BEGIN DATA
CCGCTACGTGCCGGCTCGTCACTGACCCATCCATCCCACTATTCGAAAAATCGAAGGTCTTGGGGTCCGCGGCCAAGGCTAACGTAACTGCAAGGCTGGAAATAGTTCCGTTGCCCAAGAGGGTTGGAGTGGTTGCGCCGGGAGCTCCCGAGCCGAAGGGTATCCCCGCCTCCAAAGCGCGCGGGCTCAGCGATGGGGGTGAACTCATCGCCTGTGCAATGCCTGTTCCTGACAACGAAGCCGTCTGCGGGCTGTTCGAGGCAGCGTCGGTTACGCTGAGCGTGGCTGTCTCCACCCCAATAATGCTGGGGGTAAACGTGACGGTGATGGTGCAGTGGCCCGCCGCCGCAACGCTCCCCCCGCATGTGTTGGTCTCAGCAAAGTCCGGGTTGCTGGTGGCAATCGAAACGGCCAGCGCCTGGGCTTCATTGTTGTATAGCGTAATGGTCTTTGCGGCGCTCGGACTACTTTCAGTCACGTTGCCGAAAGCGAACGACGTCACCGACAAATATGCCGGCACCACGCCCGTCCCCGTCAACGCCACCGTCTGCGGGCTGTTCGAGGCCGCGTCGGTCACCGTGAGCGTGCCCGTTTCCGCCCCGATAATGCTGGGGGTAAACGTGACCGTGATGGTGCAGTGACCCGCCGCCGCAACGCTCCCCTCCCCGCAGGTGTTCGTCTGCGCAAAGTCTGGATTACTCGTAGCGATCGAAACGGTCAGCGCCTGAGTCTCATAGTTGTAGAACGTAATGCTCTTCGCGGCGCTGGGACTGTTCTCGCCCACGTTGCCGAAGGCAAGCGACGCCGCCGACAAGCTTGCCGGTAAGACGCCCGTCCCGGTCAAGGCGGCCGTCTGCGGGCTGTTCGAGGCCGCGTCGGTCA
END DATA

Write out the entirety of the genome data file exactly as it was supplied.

CCGCTACGTGCCGGCTCGTCACTGACCCATCCATCCCACTATTCGAAAAATCGAAGGTCTTGGGGTCCGCGGCCAAGGCTAACGTAACTGCAAGGCTGGAAATAGTTCCGTTGCCCAAGAGGGTTGGAGTGGTTGCGCCGGGAGCTCCCGAGCCGAAGGGTATCCCCGCCTCCAAAGCGCGCGGGCTCAGCGATGGGGGTGAACTCATCGCCTGTGCAATGCCTGTTCCTGACAACGAAGCCGTCTGCGGGCTGTTCGAGGCAGCGTCGGTTACGCTGAGCGTGGCTGTCTCCACCCCAATAATGCTGGGGGTAAACGTGACGGTGATGGTGCAGTGGCCCGCCGCCGCAACGCTCCCCCCGCATGTGTTGGTCTCAGCAAAGTCCGGGTTGCTGGTGGCAATCGAAACGGCCAGCGCCTGGGCTTCATTGTTGTATAGCGTAATGGTCTTTGCGGCGCTCGGACTACTTTCAGTCACGTTGCCGAAAGCGAACGACGTCACCGACAAATATGCCGGCACCACGCCCGTCCCCGTCAACGCCACCGTCTGCGGGCTGTTCGAGGCCGCGTCGGTCACCGTGAGCGTGCCCGTTTCCGCCCCGATAATGCTGGGGGTAAACGTGACCGTGATGGTGCAGTGACCCGCCGCCGCAACGCTCCCCTCCCCGCAGGTGTTCGTCTGCGCAAAGTCTGGATTACTCGTAGCGATCGAAACGGTCAGCGCCTGAGTCTCATAGTTGTAGAACGTAATGCTCTTCGCGGCGCTGGGACTGTTCTCGCCCACGTTGCCGAAGGCAAGCGACGCCGCCGACAAGCTTGCCGGTAAGACGCCCGTCCCGGTCAAGGCGGCCGTCTGCGGGCTGTTCGAGGCCGCGTCGGTCA